After issuing his heartless sentence, my father brought my mother to our backward little village far away from Colombo. He sold some of her jewelry, bought some land, built a house, and installed her in it. But clean air and wedded bliss didn't suit the new bridegroom, and soon he was off-lured away by the bright lights in the cities, summoned by the delights of cheap alcohol served by garishly painted prostitutes, and intoxicated by the smell fanned out of a pack of cards. After each absence he returned and presented his young wife with jar upon jar of all manner of white lies pickled in various brands of alcohol. For some obscure reason he thought she had a taste for them. Poor Mother, all she had left were her memories and me, precious things that she used to take out every evening. First she washed off the grime of the years with her own tears, then she polished them with the worn cloth of regret. And finally, when their wonderful sparkle had been returned to them, she laid them out one by one for me to admire before carefully returning them to their golden box inside her head.
From her mouth issued visions of a glorious past full of armies of devoted servants, fine carriages drawn by white horses, and iron chests filled with gold and rich jewelry. How could I, sitting on the cement floor of our tiny hut, even begin to imagine a house so high on a hill that all of Colombo was visible from its front balcony, or a kitchen so huge that our entire house could fit into it?
My mother once said that when she was first placed into her father's arms, tears of joy streamed down his face at the sight of her unusually fair skin and her full head of thick, black hair. He held the small bundle close to his face, and for a while all he could do was breathe in that strange, sweetish odor that is a newborn baby. Then he strode into the stables, his white veshti flapping against his strong brown legs, jumped onto his favorite stallion, and galloped off in a cloud of dust. When he returned, it was with the two largest emerald pieces that the entire village had ever seen. He presented them to his wife, little baubles in return for a marvelous miracle. She had them fashioned into diamond-encrusted earrings that she was never seen without.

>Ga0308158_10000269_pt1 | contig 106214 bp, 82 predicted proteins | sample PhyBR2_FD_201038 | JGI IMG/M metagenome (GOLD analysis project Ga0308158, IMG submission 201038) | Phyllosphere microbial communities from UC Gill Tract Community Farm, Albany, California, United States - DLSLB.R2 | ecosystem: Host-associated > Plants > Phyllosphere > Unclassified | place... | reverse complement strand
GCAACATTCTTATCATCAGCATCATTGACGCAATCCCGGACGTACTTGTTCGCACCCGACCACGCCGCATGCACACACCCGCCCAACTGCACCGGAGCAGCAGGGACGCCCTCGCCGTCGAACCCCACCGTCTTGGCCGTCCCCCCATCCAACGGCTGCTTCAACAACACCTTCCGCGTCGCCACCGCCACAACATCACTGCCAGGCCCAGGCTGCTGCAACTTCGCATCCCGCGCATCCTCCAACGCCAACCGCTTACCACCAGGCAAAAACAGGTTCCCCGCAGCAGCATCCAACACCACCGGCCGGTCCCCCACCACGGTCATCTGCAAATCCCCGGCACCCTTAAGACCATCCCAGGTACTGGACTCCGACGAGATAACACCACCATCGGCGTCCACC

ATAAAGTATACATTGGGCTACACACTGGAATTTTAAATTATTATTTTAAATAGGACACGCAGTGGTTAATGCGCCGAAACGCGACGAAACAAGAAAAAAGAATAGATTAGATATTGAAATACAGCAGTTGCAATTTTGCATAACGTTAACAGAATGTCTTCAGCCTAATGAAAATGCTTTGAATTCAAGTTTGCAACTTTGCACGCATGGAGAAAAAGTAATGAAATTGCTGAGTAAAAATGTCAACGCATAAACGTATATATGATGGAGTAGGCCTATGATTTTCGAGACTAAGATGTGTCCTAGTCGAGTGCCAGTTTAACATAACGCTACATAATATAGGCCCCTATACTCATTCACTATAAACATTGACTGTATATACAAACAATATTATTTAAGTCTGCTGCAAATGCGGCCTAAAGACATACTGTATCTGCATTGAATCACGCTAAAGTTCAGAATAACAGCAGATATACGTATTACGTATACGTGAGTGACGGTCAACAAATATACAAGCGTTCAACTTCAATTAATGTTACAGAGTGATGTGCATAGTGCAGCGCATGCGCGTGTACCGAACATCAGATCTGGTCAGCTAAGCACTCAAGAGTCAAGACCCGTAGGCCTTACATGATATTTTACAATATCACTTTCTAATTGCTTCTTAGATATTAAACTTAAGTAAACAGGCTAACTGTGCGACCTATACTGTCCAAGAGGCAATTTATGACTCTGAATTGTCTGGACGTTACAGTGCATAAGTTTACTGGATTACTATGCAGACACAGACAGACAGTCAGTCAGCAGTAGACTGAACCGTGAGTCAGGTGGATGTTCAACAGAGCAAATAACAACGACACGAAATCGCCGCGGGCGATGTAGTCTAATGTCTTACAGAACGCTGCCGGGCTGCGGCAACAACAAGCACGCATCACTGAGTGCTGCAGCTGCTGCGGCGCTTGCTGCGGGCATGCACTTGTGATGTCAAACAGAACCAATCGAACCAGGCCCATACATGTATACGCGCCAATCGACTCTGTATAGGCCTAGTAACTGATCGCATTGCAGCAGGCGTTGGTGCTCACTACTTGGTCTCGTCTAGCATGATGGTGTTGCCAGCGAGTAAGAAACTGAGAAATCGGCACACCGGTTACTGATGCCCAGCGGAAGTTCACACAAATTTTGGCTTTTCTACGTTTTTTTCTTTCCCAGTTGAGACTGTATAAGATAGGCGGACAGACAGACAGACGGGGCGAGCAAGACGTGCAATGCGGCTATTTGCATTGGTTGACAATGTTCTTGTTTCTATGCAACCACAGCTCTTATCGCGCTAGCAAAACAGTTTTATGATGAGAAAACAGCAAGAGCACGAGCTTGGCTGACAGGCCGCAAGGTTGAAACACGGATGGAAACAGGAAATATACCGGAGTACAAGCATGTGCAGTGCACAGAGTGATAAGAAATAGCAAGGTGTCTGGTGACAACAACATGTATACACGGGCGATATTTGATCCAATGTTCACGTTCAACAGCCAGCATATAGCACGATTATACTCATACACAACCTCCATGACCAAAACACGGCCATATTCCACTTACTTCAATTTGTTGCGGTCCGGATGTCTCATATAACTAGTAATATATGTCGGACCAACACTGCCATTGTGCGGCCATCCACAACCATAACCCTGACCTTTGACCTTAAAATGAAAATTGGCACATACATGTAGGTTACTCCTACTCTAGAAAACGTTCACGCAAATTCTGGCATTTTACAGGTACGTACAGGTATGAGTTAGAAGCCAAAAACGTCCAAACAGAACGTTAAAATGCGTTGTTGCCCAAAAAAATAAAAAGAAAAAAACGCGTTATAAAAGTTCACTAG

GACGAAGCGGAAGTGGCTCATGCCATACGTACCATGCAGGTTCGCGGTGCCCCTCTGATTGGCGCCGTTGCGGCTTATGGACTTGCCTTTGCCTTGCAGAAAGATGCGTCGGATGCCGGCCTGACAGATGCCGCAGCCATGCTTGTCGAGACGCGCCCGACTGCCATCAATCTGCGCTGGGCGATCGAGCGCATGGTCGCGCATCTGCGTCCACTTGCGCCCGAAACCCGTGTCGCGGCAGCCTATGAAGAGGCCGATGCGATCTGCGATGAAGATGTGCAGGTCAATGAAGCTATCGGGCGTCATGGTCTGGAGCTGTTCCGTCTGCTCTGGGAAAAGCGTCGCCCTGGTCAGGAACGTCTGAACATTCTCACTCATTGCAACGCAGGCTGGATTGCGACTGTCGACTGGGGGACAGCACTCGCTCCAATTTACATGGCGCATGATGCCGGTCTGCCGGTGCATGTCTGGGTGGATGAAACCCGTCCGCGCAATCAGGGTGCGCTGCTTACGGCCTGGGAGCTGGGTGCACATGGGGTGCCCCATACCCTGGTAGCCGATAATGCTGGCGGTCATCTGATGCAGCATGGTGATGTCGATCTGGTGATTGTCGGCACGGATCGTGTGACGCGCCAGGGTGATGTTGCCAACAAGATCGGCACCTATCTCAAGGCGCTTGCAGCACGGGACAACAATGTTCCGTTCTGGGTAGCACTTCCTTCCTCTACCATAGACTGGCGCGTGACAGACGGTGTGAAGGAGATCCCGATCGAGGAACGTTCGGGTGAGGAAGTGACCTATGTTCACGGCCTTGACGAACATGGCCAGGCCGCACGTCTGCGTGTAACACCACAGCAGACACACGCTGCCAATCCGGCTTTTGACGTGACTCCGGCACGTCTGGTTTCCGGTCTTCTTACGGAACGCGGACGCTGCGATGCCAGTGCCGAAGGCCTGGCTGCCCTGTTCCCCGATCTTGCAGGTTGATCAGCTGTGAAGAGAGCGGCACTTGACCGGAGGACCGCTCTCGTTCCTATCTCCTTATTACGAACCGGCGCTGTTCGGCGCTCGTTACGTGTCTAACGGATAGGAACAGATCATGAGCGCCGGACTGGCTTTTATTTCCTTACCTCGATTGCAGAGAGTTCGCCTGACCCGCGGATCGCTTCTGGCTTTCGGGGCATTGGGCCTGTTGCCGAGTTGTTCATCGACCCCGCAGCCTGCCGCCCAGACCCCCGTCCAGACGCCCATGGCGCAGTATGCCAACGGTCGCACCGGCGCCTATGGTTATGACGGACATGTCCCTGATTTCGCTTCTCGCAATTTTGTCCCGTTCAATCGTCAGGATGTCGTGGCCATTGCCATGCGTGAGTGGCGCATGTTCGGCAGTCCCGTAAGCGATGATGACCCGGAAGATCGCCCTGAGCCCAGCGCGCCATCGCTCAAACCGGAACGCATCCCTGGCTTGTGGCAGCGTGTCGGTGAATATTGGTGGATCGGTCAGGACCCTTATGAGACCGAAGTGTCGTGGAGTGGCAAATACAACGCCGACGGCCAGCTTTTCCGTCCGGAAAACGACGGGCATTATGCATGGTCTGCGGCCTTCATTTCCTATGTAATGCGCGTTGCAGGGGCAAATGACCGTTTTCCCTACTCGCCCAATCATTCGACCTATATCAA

I have never seen the famous emeralds, but I still have the black-and-white studio photograph of a sad-eyed woman standing stiffly in front of a badly painted background, a coconut tree growing on the edge of a beach. I look at her often, frozen on a piece of paper long after she is no more.
My mother said that when I was born, she cried to see that I was only a girl, and my disgusted father disappeared to make more pickled lies, returning two years later still roaring drunk. Despite this I still retain crystal-clear memories of a village life so happy and so carefree that not a day goes by in adulthood that I don't think about it with a bittersweet ache. How can I even begin to tell you how much I miss those carefree days when I was Mother's only child, her sun, her moon, her stars, her heart? When I was so loved and so precious that I had to be coaxed into eating? When Mother would come out of the house with a plate of food in her hand and search the village for me so she could feed me with her own hand, all so the tedious business of food would not interrupt my play?
How not to miss those days when the sun was a happy companion that stayed to play all year round and kissed me a careless nut brown? When Mother caught the sweet rain in her well behind the house, and the air was so clear that the grass smelled green?